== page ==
ARLINGTON, Texas – Freshmen. A topic talked about to the point of exhaustion when uttered in the same sentence as Kentucky. And to a point, with good reason. The Wildcats routinely start five of them.
One of them continues to stand out above the rest, if not for his total stat line, then for his prowess to continually hit big shots. It was just six days ago that Aaron Harrison hit a 3-pointer with 2.3 seconds left to beat Michigan in the Elite Eight. Saturday night at AT&T Stadium, in front of an NCAA-record 79,444 fans, it was the same Harrison twin with another deep 3-pointer beating another Big Ten team. This time it came with 5.7 seconds left to give Kentucky a 74-73 win against Wisconsin.
And he hit it from Dallas.
“It was a great shot,” Wisconsin’s Sam Dekker said.
“Aaron has been doing that all tournament -- he's got that clutch gene. You have to tip your cap when credit is due. He came through big for his team and put them ahead.”
It was remarkable. Almost an instant replay but with a slight twist. A week ago, UK hoisted 11 from beyond the arc, hitting seven of them. But they came in Saturday night with a different game plan: pound the paint.
Harrison’s 3-pointer was only the fifth attempt by the Wildcats. They made their first of the night on the opening possession of the game. And the only other they made? Harrison’s.
Harrison is 3-for-3 on game-tying or go-ahead 3-pointers in the final minute of NCAA tournament games. What makes it even more remarkable is that he didn’t have one of those attempts during the regular season.
For the first 59 minutes and change, the Wildcats didn’t need the 3-ball. Kentucky’s big freshmen frontcourt of Julius Randle and Dakari Johnson combined to go 10-for-16 from the floor and the Wildcats grabbed 11 offensive rebounds. UK outrebounded Wisconsin 32-27 but that’s a bit deceiving. It was a lot worse than that for a while.
“It's just very difficult to try when they're putting their heads down or they're driving in there as hard as they can, and we're trying to get our bodies in front,” Wisconsin head coach Bo Ryan said of Kentucky’s inside play. “Then it always comes down to interpretation. But the problem is, after we're displaced or we're moved out of position, we can't get to a block out position like we normally do, so then that's how they got the second-chance points.”
Ryan and the Badgers had the Wildcats right where they wanted.
“They usually get about five 3s a game,” Ryan said. “We were hoping to end the game with them only making one 3. But they ended up getting two and that ended up being the one 3 they needed.”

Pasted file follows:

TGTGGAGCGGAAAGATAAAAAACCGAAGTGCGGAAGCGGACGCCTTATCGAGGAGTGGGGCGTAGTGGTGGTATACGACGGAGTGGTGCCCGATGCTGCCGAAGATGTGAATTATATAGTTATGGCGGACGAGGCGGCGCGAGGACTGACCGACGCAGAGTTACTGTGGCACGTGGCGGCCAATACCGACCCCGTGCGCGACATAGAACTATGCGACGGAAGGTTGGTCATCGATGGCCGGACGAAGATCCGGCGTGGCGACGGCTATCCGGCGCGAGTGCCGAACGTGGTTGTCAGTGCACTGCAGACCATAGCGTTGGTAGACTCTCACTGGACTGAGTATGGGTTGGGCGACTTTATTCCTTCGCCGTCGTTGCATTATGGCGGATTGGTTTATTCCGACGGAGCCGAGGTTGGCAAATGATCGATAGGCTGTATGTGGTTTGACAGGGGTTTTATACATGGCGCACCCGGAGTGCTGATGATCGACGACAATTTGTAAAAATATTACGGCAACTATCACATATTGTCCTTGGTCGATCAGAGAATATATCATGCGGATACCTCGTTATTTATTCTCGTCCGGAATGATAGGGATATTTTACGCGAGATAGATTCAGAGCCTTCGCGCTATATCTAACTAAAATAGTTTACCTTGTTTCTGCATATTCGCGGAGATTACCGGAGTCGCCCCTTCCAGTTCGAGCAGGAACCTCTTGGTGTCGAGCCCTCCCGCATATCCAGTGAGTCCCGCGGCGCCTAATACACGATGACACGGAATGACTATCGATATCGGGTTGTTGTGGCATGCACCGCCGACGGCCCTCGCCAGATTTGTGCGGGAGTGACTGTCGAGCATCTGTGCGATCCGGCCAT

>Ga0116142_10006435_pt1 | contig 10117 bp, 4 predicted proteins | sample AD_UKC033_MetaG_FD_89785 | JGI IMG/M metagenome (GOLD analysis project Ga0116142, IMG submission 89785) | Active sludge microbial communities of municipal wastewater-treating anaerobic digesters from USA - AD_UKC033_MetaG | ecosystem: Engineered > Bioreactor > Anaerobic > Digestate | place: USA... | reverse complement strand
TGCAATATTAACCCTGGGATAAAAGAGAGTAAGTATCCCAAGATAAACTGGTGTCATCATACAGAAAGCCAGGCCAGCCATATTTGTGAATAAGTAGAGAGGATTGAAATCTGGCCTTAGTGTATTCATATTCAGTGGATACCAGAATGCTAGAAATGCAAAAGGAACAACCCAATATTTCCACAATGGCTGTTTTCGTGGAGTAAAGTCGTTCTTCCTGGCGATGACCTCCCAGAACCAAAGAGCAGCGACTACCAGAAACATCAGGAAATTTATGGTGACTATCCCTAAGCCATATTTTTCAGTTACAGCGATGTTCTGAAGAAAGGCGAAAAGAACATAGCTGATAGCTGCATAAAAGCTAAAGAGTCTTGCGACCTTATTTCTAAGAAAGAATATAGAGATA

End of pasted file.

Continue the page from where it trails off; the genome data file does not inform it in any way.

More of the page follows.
For a while, it seemed as if a freshman on the other bench was going to will his team into the national championship game. Bronson Koenig scored 11 first-half points while hitting four of his first five shots to help the Badgers build a 40-36 halftime lead. Koenig had nine points more than Frank Kaminsky and eight more than Traevon Jackson at the break.
Not bad for a guy who averaged only 3.3 points per game and had only reached double digits three times before Saturday. The only problem is he finished with 11. Kentucky figured out him Koenig.
Wouldn’t that have been the ultimate taste of Calipari’s own medicine? A freshman on a team full of veterans beating the best crop of freshmen this sport has ever seen? Think about it this way: Kentucky started one more freshman Saturday night than Bo Ryan has started in 13 years at Wisconsin. It’s a contrast of styles, a contrast of ways of life. It just wasn’t meant to be for the Badgers. The Wildcats figured out ways to stop the Badgers’ offense just enough. The surgical-like cuts and the screens set by everyone on the floor kept UW in the game.
What was Kentucky’s answer to the bruising Badgers? Crash the glass. The Wildcats have found ways to stay in games by scoring on ridiculous not-meant-to-be alley-oops -- or as some around here have called them “alley-oopsies.” Add to that list Harrison’s final shot -- a 26-foot 3-pointer with plenty of time left on the clock, with his team trailing by two points. They were only in that spot because of Andrew’s twin brother Aaron who fouled Jackson on a wild 3-pointer as the shot clock expired with 15 seconds of game time remaining. It’s what gave Wisconsin the lead when Jackson hit two of the three free throws.
Live with the freshmen, die with the freshmen. It’s Kentucky’s way -- and on this night in Arlington the magic ride continued for coach Cal’s young guns. Kentucky is the second team to win four consecutive games in an NCAA tournament after trailing at halftime in each of them (Kansas, 2012).
“When we get down 10, it's amazing how we play,” Calipari said.” We're not real good up 10, but for some reason, down 10, they grow hair on their neck. And all of a sudden they're like, ‘Who are these guys?’ Late in the game, they have an unbelievable will to win.”
UK got 66 points from its freshmen on Saturday -- the most by any team in a Final Four game since the original Fab Five, when Michigan did so in 1992 with 61. Don’t ask how or why. It’s Kentucky’s way. As Ryan said on Friday, every coach does it his way, just like Frank Sinatra told us many years ago.
Now, Kentucky -- after winning the 2012 national championship -- takes an 11-game NCAA tournament winning streak into Monday night’s national championship contest against UConn. The Wildcats’ last loss in the tournament was a loss at the hands of UConn in the 2011 Final Four.
These freshmen were only sophomores in high school then. Kentucky’s way has worked. And Cal just needs one more win to justify his way one more time.